A major push in hiring and R&D over the course of 2018 have set Leonovus up to record revenues for the first time in years heading into 2019.
Leonovus develops software-defined storage solutions for enterprise users but has been stuck in a rut of consecutive quarters without significant revenue for several years. Chief executive Michael Gaffney admitted in a conversation with Techopia late last year that Leonovus’s business model had been “broken,” but said then that its $13.8 million funding round would give the publicly traded firm the cash it needed to get back on track.
Since then, the company has hired nearly 30 people and signed more than 50 potential customers to proofs of concept. In September the company hit a major milestone, landing a Big Six Canadian bank as a customer. Revenue from the unnamed client is expected to start flowing before the end of fiscal 2018.
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Gaffney tells Techopia that the main goal for Leonovus now is opening up the revenue pipeline.
“We clearly need to close a basket of paying customers and have significant revenue starting in 2019. That’s my simple objective,” he says.
Gaffney confidently expects to close 95 per cent of the POCs the company has underway, a number of which are with federal government departments. The sales cycle for wooing the feds can stretch as long as 24 months, Gaffney says.
Selling the storage story
Leonovus’s solution distributes and encrypts clients’ stored data across numerous cloud servers rather than a single on-premise location. The biggest challenge facing the company this past year hasn’t been building a secure product – it’s been convincing large institutions that the infrastructure they’ve set up and the way they’ve stored their archival data for decades is no longer sufficient.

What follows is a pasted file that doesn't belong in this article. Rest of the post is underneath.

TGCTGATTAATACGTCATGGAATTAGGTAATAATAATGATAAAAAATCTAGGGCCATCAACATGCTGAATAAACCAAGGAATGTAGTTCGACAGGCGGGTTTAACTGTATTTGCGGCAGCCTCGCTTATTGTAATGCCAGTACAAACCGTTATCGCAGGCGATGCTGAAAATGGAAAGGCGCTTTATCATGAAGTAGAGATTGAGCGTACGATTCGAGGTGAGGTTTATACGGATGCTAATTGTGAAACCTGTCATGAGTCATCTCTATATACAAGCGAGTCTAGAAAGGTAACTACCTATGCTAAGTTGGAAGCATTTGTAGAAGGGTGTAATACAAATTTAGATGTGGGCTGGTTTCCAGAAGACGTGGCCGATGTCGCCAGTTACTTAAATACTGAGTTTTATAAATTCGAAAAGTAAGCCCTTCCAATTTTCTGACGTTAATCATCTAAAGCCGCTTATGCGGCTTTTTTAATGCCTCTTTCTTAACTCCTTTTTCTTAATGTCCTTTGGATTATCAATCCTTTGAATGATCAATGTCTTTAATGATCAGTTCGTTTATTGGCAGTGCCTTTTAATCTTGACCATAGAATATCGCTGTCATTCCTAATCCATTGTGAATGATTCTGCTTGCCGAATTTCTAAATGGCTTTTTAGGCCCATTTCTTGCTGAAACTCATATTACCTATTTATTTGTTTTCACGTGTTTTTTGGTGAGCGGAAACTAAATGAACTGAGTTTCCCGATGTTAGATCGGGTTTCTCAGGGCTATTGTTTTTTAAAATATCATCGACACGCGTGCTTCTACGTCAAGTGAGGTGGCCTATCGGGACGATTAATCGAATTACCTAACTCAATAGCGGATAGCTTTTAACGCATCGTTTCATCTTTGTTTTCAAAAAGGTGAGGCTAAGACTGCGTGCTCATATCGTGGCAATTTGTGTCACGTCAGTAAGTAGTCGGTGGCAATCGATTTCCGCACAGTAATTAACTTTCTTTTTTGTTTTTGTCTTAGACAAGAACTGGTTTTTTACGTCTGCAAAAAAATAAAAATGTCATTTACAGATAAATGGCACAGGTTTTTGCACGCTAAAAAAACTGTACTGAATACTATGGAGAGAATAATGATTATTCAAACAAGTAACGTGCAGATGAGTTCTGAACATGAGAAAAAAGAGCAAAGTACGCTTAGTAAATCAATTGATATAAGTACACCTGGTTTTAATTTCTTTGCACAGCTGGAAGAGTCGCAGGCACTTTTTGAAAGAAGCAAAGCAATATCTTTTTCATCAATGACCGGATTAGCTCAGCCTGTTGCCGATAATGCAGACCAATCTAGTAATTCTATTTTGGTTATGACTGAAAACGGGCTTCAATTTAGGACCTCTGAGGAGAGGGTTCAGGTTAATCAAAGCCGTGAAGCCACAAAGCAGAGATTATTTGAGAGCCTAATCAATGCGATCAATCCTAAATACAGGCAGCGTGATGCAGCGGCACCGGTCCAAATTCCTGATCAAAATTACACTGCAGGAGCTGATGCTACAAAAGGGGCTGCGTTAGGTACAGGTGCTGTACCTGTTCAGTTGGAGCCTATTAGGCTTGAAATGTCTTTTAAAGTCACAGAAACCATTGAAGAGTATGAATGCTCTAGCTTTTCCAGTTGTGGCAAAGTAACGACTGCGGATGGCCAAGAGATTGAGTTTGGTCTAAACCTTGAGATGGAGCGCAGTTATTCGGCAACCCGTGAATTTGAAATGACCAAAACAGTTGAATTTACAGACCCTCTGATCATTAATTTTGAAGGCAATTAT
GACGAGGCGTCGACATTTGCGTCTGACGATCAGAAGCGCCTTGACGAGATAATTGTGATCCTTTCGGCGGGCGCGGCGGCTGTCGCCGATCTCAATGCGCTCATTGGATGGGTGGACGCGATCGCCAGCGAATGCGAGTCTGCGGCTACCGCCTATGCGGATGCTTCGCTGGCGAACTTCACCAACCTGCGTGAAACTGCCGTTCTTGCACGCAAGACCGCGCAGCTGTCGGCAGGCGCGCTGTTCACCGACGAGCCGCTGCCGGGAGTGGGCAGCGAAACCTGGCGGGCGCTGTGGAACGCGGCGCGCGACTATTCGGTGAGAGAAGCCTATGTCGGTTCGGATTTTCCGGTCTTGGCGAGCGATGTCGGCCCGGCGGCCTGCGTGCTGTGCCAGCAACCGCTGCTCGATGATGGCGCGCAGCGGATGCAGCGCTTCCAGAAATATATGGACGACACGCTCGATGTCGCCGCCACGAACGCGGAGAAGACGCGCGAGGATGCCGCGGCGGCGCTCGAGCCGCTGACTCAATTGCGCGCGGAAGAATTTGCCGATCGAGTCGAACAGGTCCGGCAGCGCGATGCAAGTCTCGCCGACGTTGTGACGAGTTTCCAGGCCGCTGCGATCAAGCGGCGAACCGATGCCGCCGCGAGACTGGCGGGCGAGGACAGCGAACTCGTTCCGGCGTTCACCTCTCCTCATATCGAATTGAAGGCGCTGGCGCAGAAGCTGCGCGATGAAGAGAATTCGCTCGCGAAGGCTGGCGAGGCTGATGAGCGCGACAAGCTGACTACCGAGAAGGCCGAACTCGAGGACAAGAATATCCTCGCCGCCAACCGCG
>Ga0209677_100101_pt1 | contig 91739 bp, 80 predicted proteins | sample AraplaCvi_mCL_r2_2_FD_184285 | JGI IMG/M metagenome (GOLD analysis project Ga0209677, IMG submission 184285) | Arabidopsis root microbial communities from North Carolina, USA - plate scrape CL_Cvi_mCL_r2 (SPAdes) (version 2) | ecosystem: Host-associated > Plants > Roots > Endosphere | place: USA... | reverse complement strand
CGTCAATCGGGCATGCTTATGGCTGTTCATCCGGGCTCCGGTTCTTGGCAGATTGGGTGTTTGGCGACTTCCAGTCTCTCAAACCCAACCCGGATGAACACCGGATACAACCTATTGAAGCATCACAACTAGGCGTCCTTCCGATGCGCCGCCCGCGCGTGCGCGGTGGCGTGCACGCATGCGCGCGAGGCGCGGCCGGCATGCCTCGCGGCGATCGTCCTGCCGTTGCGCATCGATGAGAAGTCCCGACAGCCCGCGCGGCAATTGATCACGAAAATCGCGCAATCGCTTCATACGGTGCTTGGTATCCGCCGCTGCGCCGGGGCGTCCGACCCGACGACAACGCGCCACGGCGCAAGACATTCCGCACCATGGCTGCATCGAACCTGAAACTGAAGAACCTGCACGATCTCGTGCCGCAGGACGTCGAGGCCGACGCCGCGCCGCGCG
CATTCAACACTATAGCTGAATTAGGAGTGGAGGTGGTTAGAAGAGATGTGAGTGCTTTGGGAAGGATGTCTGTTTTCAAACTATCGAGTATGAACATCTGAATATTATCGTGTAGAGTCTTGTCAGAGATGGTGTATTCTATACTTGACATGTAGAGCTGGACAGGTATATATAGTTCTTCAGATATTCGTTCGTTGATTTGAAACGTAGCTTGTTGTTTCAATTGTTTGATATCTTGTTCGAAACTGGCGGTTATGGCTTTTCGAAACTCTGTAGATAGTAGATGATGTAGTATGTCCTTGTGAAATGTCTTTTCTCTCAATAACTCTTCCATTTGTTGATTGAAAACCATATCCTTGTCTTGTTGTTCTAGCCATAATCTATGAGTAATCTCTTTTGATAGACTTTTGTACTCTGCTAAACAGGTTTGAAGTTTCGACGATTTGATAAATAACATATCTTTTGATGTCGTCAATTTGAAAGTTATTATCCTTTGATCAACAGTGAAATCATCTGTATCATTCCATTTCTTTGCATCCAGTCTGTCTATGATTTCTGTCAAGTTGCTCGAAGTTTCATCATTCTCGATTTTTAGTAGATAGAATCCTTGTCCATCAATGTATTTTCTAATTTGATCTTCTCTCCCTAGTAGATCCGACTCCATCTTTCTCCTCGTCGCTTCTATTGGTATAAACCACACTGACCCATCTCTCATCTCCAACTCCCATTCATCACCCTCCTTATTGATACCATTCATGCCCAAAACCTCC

“You’ve got to somehow fit your solution into that complexity,” Gaffney says.
Aside from the added security that Leonovus touts with its multi-cloud solution, the addition of blockchain to its product line has helped the company stand out from the crowd. Gaffney says the much-hyped technology, which Leonovus uses to help companies with compliance and audit demands, continues to garner market interest.
This past fall, Leonovus set down an ambitious challenge to major players in the cloud hosting space such as Amazon and Microsoft with its Galaxa marketplace. In short, the platform would bring a sharing economy approach to the cloud: In the same way that Uber lets drivers make extra cash with their cars, Galaxa would allow data centre operators with unused server space to open their infrastructure to companies on demand.
“Airbnb is the world’s largest real estate rental firm but owns no real estate. Alibaba is the world’s largest retailer that has no inventory. Galaxa wants to be the world’s largest data centre that owns no data centres,” Gaffney explains.
Leonovus unveiled the white paper for Galaxa at the Singapore Fintech Festival last month and anticipates bringing the service online in 2020. The company will need to raise more cash for the new platform’s development, the first tranche of which Gaffney expects to close in the first quarter of 2019.
Taking the talent crunch in stride
Leonovus roughly tripled its headcount over the past 12 months, today standing at around 35 employees. Adding nearly 30 employees has been a struggle in Ottawa’s tight talent market, Gaffney says, viewing the situation as a classic double-edged sword.
“The good news is, from a tech perspective, we’re booming again,” he says. “But the challenge with that is being there’s a lot of competition for good talent.”
While the growth and variety in Ottawa’s tech scene might make talent scarce for Leonovus, Gaffney views the recent momentum as a good thing. No longer a one-trick telecom pony, Ottawa’s strength in software and other sectors make the capital a go-to destination for investors and tech workers looking to get a fresh start, he says.
“Now you look around town with Shopify, with Leonovus – things are far broader. We’re more like a Silicon Valley now … which I think bodes really well for the long run of the Ottawa economy.”